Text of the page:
Wrap the wool around the soap in this direction first, slightly overlapping the previous layer with each new wrap.

Continuing to wrap the soap.

Continuing to wrap the soap.

The soap is completely wrapped.

The soap is completely wrapped.

Wrapping the colored sliver around the soap.

Wrapping the colored sliver around the soap.

Imersing the wool wrapped soap in hot water.

Imersing the wool wrapped soap in hot water.

Can you see the colored sliver sticking to my hand?

Can you see the colored sliver sticking to my hand?

This soap is just about ready to be rubbed.

This soap is just about ready to be rubbed.

The finished soap.

The finished soap.

Wrap the wool around the soap in this direction second. Watch the corners!

Wrap the wool around the soap in this direction second. Watch the corners!

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6 Comments

  • I LOVE this idea! I don’t make soap, and I usually use liquid bath stuff, but this idea totally makes me want to make soap. I do make candles, so soap is going to be an eventuality that I’ll try sooner or later.

    A couple other things. I didn’t want my comment to get lost in the older post. The star soaps and the embed soap that you asked if it was a mistake or not . . . I thought they were both beautiful. I’ve had issues like that with my candles too where I feel like it was messed up, but my hubby doesn’t think so. He’s so nice. But he’s a salesman and he always tells me that I already made it, so go ahead and put it out for sale and let the customer decide if it’s a mess up or art. I would just say don’t automatically call them mistakes and throw them in the discount bin. Instead fix up a shelf for one of a kind artistic soaps. But whatever happened to those star soaps, I think you should make them like that on purpose.

    Also, I have a blog with info on saving money, and turning crafts and hobbies into a small business. Between my knowledge and experience, and the salesman info I get from my hubby, I try to put a lot into it to help out others trying to get started. Please check it out. http://www.businessmommy.blogspot.com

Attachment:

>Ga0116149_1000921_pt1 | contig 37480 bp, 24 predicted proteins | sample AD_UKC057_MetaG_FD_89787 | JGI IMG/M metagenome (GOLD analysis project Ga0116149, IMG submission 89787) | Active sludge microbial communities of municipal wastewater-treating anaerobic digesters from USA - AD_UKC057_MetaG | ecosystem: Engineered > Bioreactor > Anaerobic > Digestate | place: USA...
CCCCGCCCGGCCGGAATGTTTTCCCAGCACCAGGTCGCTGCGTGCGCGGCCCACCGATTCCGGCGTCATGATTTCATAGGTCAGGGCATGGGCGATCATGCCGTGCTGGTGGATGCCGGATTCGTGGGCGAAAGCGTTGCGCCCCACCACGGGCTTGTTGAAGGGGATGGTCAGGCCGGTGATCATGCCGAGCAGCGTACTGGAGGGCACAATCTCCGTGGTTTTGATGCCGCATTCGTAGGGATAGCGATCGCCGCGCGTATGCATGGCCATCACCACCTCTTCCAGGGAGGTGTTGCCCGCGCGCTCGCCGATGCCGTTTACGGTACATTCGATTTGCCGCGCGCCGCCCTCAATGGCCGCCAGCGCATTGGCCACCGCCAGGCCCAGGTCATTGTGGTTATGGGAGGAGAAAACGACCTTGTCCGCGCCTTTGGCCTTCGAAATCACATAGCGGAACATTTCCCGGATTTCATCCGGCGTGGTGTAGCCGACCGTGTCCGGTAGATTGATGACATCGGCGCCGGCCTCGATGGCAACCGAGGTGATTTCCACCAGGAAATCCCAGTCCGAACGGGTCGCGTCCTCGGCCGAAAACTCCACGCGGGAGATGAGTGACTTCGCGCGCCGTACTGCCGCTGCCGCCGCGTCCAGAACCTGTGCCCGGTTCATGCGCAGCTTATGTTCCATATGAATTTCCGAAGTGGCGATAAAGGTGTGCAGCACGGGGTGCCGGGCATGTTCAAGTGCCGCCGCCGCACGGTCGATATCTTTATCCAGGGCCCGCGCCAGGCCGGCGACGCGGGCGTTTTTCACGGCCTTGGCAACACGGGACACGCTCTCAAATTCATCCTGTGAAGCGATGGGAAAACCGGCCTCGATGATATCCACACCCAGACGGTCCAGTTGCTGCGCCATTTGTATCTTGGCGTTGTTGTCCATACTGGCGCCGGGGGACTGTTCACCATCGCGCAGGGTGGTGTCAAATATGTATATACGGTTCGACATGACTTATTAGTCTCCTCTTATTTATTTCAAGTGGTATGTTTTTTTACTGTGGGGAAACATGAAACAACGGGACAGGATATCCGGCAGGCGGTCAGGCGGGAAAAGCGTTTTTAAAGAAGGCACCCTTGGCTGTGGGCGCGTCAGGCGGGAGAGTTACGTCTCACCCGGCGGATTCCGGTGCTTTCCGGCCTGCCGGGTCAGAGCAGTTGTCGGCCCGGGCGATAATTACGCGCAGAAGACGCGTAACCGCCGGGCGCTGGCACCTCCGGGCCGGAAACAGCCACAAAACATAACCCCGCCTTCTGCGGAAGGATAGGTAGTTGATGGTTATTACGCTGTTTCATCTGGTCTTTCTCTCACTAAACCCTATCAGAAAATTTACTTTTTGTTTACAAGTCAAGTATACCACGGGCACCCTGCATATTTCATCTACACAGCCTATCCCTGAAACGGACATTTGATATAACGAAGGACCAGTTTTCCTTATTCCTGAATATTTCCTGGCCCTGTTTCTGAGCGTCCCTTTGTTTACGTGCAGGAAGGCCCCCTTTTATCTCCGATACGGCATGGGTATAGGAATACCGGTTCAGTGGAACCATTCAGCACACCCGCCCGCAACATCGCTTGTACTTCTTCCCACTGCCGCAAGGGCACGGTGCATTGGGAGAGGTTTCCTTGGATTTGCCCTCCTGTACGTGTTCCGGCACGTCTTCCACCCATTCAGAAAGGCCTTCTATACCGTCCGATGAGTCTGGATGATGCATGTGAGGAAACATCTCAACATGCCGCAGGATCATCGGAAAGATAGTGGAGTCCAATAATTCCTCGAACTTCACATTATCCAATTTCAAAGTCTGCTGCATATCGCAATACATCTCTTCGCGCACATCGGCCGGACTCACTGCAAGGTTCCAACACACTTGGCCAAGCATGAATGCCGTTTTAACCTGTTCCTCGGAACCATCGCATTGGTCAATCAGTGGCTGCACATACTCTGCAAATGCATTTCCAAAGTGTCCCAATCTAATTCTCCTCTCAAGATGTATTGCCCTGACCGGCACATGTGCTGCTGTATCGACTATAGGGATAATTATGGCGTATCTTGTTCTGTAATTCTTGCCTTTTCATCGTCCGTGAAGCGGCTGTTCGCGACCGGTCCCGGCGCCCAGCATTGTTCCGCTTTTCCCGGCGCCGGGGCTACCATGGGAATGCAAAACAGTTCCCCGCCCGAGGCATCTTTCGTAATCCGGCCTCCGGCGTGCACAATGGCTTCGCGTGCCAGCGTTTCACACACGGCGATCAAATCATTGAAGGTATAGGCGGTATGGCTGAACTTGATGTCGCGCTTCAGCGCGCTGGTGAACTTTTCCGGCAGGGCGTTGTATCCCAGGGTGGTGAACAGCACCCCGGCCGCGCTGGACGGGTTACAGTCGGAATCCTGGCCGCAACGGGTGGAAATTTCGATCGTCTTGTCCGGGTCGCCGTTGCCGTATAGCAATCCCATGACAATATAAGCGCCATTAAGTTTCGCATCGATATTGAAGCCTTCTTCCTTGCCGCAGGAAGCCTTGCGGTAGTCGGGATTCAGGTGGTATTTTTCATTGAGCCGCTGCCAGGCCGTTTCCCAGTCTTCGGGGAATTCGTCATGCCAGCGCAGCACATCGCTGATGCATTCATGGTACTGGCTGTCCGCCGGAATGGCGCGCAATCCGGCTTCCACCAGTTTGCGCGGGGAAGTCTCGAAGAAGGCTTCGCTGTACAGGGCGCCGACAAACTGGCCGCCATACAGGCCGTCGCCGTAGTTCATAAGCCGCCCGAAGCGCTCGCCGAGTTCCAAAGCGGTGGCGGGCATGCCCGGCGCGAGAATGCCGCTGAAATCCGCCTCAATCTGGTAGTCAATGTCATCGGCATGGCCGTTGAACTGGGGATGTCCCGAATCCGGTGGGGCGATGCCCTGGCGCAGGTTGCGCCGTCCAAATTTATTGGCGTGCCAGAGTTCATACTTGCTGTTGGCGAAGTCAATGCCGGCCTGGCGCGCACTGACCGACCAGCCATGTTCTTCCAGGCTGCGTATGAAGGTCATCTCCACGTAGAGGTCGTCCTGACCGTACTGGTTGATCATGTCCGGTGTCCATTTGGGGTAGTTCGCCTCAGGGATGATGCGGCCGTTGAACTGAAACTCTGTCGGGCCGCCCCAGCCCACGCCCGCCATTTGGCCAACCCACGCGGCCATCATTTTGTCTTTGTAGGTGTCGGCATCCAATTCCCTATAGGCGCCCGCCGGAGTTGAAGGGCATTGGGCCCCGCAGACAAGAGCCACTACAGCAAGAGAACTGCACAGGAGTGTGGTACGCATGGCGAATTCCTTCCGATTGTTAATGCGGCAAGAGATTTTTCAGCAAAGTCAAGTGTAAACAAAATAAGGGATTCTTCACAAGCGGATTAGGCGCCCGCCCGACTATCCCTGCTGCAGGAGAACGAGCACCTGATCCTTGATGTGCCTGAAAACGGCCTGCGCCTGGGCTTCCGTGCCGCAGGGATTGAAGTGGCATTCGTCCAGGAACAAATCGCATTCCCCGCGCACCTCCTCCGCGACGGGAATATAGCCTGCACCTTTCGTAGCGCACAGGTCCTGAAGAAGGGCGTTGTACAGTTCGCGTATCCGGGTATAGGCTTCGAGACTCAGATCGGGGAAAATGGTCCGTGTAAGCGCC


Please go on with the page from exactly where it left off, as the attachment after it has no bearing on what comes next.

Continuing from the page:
You need a contact button so I can email you without filling up your comment section. If you want to email me, I’m at smartbusinessmommy@gmail.com

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  • sincerelyemily says:

    like the idea of woolly wrapped soap. I must admit, I use the old plastic soap container for travel (the kind that just flip open and closed for soap). I am sure I used one of those when we used to camp a lot. I know it doesn’t allow the soap to breathe properly, but I am careful to open it when I get to my destination and leave it open throughout my trip so it doesn’t get slimy. I will try to get as much air on my soap after I use it by leaning it up on the side of the container and it seems to work (and draining off any extra water that gets in the container too). I am also careful to open the container when I get home so the soap dries out before I stash it away for the next trip. It might not be the best solution, but it seems to work for me. Also, a question on the side….I am still saving my botched batch of soap in a bag…Andee mentioned an upcoming post on how to “save” it. I am very excited to learn how to do that. Emily

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  • Wanda says:

    Wow oh wee I’ve just found this and just in time. I have some “mistake” soaps that didn’t color the way I wanted so I decided I would learn to felt them and give them to the homeless shelters or battered women’s homes. That way no wash cloth would be needed in order to bath. This post was exactly the ticket it shows me step by step what to do unlike other felting tutorials. Thank you today is the 1st day of 2013 and I’m going to felt for gifts to those homes today.
    THANK YOU I LOVE YOU ALL YOUR PURE GENIUS!

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  • [...] though. This is a perfect soap for felting wool around. If you are curious, check out my post on Wool Wrapped Soap here! They are such fun projects to [...]

  • [...] though. This is a perfect soap for felting wool around. If you are curious, check out my post on Wool Wrapped Soap here! They are such fun projects to [...]